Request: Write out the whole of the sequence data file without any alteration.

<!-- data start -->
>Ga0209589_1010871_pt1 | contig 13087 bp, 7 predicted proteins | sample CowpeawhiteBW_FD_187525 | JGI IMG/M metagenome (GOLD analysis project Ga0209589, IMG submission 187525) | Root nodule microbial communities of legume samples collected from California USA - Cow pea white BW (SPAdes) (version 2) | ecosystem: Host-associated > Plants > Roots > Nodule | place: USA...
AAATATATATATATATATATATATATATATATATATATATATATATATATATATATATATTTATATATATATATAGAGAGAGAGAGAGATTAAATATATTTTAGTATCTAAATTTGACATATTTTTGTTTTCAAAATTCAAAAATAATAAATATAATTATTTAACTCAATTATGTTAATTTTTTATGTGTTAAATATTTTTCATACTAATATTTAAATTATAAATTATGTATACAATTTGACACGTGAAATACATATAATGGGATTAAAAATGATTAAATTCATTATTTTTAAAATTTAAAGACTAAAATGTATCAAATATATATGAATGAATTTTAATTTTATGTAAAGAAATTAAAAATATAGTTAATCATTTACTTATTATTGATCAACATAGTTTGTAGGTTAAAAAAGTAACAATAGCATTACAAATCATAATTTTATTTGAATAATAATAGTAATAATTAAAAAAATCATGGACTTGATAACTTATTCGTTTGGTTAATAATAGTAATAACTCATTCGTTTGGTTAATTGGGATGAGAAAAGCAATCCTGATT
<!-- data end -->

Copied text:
>Ga0209589_1010871_pt1 | contig 13087 bp, 7 predicted proteins | sample CowpeawhiteBW_FD_187525 | JGI IMG/M metagenome (GOLD analysis project Ga0209589, IMG submission 187525) | Root nodule microbial communities of legume samples collected from California USA - Cow pea white BW (SPAdes) (version 2) | ecosystem: Host-associated > Plants > Roots > Nodule | place: USA...
AAATATATATATATATATATATATATATATATATATATATATATATATATATATATATATTTATATATATATATAGAGAGAGAGAGAGATTAAATATATTTTAGTATCTAAATTTGACATATTTTTGTTTTCAAAATTCAAAAATAATAAATATAATTATTTAACTCAATTATGTTAATTTTTTATGTGTTAAATATTTTTCATACTAATATTTAAATTATAAATTATGTATACAATTTGACACGTGAAATACATATAATGGGATTAAAAATGATTAAATTCATTATTTTTAAAATTTAAAGACTAAAATGTATCAAATATATATGAATGAATTTTAATTTTATGTAAAGAAATTAAAAATATAGTTAATCATTTACTTATTATTGATCAACATAGTTTGTAGGTTAAAAAAGTAACAATAGCATTACAAATCATAATTTTATTTGAATAATAATAGTAATAATTAAAAAAATCATGGACTTGATAACTTATTCGTTTGGTTAATAATAGTAATAACTCATTCGTTTGGTTAATTGGGATGAGAAAAGCAATCCTGATT